Some of the more widespread IPL machines are EpiLight, Quantum, PhotoDerm, and Aculight.
- IPL is cheaper than other forms of laser hair removal
- IPL is effective on all skin types and hair colors (with the exception of hair with no pigment)
- IPL is safe and poses less risk of damage to the surrounding skin tissue than laser
- IPL efficiently covers larger areas of skin
- IPL is more flexible and adaptabel than laser as there is no set wavelength
- Some people experience mild pain and discomfort in response to IPL treatment
- Results may be less effective on individuals with white, blonde or red hair
- Skin discoloration can occur, resulting in patches of dark or light colored skin
- The system cannot be used on skin that has recently been exposed to the sun
- At present, there are no long-term studies documenting the effectiveness or safety of IPL
Risks and side effects
First approved by the FDA for cosmetic use in 1996, laser hair removal is generally considered to be a safe non-surgical procedure. Many laser hair removal devices have since been cleared for use by the FDA.
Nevertheless, there are still some risks and complications you should know about before committing to laser.
One large study, surveying 900 subjects and published by the American Academy of Dermatology in 1999, identified the following risks resulting from treatment:
- Reddening and irritation of the skin
- Tiny bumps or swelling in the treated area
- Folliculitis (infection of the hair follicles)
- Hyperpigmentation (excessive amounts of melanin in the skin causing discoloration)
- Hypopigmentation (absence of melanin in the skin, causing whitening)
- Crusting (occurring as a result of burns and blistering)
- Rashes of purple spots (purpura)
- Skin erosion
Many of these side effects are transitory and superficial in nature. All patients should expect a temporary alteration in the skin’s appearance that which will subside soon after treatment. The study cited that at least 97% of patients experience mild reddening and swelling following a laser hair removal session, with 81% experiencing pain as a result of treatment.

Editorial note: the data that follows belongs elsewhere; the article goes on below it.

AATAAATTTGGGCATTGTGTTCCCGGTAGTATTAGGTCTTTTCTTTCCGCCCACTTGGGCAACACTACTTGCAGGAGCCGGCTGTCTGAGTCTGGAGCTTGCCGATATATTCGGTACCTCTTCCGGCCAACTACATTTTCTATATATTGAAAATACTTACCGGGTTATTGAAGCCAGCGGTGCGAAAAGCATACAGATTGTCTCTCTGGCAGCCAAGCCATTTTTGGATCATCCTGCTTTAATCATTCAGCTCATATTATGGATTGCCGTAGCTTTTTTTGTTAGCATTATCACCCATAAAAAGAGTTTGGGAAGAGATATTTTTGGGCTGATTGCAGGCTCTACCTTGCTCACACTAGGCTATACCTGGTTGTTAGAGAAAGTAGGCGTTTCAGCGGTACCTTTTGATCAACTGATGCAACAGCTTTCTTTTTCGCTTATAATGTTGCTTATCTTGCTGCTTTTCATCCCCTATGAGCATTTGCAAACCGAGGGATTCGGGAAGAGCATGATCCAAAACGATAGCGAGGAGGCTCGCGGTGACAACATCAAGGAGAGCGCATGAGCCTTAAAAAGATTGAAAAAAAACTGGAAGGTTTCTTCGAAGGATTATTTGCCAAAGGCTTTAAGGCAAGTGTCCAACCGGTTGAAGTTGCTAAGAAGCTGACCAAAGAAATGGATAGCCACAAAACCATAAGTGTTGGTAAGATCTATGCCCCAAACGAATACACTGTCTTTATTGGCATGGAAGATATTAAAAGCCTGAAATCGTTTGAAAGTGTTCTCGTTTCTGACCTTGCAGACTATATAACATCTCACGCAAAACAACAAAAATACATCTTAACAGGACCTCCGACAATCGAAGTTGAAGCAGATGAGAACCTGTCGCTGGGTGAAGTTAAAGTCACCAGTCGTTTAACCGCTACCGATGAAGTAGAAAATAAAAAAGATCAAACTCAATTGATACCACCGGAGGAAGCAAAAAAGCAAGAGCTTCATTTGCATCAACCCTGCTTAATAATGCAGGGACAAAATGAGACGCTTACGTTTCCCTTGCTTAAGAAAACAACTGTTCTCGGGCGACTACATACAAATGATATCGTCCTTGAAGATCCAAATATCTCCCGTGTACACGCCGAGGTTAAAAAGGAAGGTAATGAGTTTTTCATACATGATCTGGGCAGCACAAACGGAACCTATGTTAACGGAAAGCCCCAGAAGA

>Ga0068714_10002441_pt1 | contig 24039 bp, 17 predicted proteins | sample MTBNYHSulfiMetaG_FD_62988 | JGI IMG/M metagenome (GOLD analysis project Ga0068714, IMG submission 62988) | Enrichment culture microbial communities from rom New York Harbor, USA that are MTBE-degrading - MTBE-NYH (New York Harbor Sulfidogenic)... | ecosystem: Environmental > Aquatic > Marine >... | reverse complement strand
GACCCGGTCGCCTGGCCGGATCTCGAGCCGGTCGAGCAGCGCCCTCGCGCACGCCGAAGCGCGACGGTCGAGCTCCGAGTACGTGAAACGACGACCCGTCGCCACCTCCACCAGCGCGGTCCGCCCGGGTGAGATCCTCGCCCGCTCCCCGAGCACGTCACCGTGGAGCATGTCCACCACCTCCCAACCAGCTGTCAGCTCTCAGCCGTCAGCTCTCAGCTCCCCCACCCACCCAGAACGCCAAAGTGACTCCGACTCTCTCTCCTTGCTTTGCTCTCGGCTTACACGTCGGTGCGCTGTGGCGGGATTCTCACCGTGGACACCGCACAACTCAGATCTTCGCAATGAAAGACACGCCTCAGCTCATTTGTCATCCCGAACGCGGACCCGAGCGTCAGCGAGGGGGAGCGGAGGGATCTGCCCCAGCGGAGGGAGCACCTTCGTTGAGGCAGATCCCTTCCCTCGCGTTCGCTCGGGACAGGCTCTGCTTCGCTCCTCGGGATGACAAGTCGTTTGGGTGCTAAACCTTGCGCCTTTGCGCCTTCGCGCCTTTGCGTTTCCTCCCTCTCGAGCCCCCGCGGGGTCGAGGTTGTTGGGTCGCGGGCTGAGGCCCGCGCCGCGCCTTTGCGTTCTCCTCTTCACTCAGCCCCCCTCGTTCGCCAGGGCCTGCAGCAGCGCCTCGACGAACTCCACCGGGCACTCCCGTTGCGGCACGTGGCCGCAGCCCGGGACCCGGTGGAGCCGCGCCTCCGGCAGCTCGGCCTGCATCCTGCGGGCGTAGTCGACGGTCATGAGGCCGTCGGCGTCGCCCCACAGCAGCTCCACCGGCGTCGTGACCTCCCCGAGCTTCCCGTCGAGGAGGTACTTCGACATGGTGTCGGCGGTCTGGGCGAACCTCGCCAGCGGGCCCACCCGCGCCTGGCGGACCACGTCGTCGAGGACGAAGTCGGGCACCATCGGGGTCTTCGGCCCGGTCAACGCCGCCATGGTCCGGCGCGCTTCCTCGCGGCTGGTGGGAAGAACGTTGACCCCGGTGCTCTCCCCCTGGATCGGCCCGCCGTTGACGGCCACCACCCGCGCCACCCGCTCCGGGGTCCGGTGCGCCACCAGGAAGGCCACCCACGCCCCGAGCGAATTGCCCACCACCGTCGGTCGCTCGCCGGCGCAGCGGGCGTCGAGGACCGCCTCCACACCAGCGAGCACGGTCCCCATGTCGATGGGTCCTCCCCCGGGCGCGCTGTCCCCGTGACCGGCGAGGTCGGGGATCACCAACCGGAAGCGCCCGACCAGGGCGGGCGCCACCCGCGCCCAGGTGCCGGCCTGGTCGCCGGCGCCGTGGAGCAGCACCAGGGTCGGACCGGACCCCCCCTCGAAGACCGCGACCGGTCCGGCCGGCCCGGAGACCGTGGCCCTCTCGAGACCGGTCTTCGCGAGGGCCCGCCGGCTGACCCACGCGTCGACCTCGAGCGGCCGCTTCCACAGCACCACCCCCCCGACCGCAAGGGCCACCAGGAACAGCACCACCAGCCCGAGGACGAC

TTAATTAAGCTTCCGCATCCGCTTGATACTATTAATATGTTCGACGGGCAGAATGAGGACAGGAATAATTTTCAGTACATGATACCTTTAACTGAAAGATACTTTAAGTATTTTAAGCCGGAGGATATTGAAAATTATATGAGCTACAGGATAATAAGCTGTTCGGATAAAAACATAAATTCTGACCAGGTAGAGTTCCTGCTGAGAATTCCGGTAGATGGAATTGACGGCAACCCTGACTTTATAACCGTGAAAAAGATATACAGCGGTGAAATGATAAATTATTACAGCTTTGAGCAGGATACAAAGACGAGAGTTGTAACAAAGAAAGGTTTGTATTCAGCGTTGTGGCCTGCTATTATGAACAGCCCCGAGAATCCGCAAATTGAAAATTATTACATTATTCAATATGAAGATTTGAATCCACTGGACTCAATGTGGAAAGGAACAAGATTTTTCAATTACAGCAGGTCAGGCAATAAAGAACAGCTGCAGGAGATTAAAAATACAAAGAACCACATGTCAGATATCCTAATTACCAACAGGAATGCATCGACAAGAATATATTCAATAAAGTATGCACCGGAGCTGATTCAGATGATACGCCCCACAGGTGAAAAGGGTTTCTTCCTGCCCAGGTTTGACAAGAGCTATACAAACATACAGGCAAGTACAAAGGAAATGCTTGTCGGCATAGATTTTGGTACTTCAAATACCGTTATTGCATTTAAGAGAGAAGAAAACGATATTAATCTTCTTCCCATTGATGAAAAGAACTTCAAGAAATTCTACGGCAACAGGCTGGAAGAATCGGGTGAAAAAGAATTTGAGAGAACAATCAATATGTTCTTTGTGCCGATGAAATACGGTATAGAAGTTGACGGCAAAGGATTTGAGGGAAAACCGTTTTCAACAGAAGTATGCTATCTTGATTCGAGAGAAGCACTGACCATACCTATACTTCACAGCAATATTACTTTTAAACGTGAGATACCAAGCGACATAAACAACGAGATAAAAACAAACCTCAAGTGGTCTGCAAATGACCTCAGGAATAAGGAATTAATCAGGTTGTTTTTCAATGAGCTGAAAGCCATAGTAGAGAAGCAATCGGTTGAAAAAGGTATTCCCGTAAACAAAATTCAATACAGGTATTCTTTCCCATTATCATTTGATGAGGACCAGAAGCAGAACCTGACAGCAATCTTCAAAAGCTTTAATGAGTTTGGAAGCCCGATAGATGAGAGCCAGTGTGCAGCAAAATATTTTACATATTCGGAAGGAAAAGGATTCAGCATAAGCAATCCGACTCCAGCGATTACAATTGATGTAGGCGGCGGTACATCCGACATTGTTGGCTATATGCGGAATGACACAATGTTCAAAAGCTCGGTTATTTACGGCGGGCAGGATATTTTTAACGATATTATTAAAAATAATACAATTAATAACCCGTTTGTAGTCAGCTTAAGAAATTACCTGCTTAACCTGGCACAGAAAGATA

With respect to hyper and hypopigmentation, if the treatment is immediately discontinued the side effect will most likely be temporary and the skin will return to its natural state of pigmentation.
One of the rarest yet most serious complications possibly resulting from laser hair removal is damage to the retina, which may result in blindness. Both doctor and patient must wear specialized safety goggles to protect their eyes from the laser, because laser energy is absorbed as heat by colored tissue (such as the retina in the eye). For this reason doctors generally avoid laser hair removal treatment close to the eye socket.
Many of the risks or side effects of laser hair removal outlined here can be minimized if the treatment is conducted by a trained professional, with due care and diligence taken before and after the procedure.
Choosing a well-accredited clinic and doctor is critically important, as the more experience and knowledge your doctor has, the more certain you can be of receiving a safe, successful treatment.